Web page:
Migron outpost aerial_311.
(photo credit: Baz Ratner / Reuters)
France on Friday condemned a relocation agreement between the government and settlers in the West Bank outpost of Migron, saying the deal "sets an unacceptable precedent."
"This agreement, which claims to 'legalize' an illegal fait accompli, sets an unacceptable precedent," said a French Foreign Ministry statement, adding that the move complicates the resumption of the political process.
On Sunday, the fifty Migron families signed the deal to move their outpost, which the high court had ordered dismantled, two kilometers from its current location. As part of the agreement, the government will authorize nearby state land for construction of permanent homes,
"While Israel had pledged, under the road map, to dismantle all outposts, this decision sends a negative signal that runs contrary to the willingness expressed by Israel to reach a two-State solution," the statement said.
The government on Wednesday asked the High Court of Justice to cancel its order to
evacuate Migron by the end of the month, asking the court for an extension to allow all 50 Migron families time to build
permanent homes on 70 dunams (7 hectares) of state land 2 kilometers away by
November 30, 2015.
Right-wing politicians and settler leaders hailed the
request as a worthy compromise that respected the rule of law.
activists and politicians said it subverted the rule of law and broke Israel’s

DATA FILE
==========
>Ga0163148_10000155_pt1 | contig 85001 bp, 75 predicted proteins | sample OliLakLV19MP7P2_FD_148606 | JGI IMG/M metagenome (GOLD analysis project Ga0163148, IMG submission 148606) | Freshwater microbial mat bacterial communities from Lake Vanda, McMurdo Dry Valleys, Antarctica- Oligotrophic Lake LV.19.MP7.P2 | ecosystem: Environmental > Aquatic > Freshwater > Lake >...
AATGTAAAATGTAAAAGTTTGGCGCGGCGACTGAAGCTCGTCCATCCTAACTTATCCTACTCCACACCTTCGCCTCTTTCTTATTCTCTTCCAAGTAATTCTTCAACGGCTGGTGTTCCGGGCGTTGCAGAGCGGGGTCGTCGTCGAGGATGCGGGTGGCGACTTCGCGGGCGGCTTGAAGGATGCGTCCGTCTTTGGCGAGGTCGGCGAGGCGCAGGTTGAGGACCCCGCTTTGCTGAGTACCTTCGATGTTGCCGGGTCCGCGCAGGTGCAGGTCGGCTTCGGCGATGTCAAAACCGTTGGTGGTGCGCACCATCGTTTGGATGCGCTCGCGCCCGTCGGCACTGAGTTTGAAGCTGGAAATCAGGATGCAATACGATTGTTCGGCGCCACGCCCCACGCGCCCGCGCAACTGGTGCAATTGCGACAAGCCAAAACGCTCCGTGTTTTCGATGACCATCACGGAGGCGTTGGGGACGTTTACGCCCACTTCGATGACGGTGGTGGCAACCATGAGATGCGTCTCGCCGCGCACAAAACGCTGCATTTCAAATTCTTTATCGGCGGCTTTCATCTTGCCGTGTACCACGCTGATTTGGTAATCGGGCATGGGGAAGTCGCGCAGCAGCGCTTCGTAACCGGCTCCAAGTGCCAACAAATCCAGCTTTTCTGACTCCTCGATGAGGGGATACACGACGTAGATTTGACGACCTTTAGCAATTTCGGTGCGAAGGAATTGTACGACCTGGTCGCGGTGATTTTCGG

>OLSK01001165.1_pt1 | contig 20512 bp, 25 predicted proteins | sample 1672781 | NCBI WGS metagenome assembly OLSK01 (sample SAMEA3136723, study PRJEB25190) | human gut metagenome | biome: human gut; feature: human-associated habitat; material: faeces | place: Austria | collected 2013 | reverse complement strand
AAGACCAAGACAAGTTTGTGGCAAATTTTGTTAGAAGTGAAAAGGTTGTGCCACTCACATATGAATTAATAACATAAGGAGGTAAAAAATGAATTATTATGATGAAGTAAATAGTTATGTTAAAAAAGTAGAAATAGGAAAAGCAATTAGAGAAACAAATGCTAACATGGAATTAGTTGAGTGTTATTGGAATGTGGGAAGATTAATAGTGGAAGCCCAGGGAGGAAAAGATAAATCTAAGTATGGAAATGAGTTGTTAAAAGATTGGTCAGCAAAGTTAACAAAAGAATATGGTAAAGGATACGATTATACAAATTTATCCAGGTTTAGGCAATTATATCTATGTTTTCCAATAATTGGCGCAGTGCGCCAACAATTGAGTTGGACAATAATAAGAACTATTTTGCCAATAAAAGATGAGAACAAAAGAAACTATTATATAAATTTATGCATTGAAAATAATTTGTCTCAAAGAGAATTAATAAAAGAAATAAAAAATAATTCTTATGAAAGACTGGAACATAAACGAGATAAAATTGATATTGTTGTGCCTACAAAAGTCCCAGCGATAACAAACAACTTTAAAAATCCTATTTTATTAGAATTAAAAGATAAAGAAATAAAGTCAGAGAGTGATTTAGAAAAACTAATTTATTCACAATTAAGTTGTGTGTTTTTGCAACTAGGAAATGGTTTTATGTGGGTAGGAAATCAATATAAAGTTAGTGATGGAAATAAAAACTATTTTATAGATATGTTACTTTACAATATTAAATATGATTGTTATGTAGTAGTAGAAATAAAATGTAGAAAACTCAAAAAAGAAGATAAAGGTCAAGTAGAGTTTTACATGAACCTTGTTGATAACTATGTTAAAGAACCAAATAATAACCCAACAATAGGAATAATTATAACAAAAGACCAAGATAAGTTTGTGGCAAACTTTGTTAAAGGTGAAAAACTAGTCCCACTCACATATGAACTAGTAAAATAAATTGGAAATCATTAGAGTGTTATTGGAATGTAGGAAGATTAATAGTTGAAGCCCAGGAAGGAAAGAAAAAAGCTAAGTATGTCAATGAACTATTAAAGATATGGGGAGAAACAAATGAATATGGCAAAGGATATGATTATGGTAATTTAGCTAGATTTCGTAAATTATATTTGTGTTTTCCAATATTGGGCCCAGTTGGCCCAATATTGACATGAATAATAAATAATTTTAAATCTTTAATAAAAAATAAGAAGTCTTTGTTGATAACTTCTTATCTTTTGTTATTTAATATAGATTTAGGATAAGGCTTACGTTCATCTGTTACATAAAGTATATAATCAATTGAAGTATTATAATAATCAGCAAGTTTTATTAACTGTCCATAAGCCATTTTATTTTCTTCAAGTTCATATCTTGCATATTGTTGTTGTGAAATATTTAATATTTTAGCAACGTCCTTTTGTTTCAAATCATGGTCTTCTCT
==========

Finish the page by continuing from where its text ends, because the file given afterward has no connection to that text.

pledge to the international community not to expand the boundaries of existing
The proposed new Migron site is under the auspices of the
Binyamin Regional Council but it does not belong to any settlement. Fifty of its
70 dunams are now zoned for commercial use.
The only structure is a
visitor center for the Psagot Winery that includes a parking lot.
50 dunams plus another 20 will now be rezoned for residential use.
part of the relocation plan, the state intends to expand the boundaries of the
nearby Kochav Ya’acov settlement to include the 70 dunams.
is located 300 meters away from the commercial area as the crow flies. The
settlement and the new Migron site are separated by a 1.5-kilometer-long
The state noted that experts had said the new site’s topography
could make construction difficult. But it added that this hardship could be
Once the Migron families have moved, the former site of their
outpost will be under the auspices of the Civil Administration of Judea and
The state turned to the court after months of negotiations with
the Migron settlers, led by Minister-without-Portfolio Bennie Begin, to prevent
a forced evacuation of the outpost.
In August, the High Court issued a binding order to evacuate the outpost, saying it was built without the proper
permits on private Palestinian property.
The court is expected to hold a
hearing on the matter before it issues a decision.Tovah Lazaroff contributed to this report.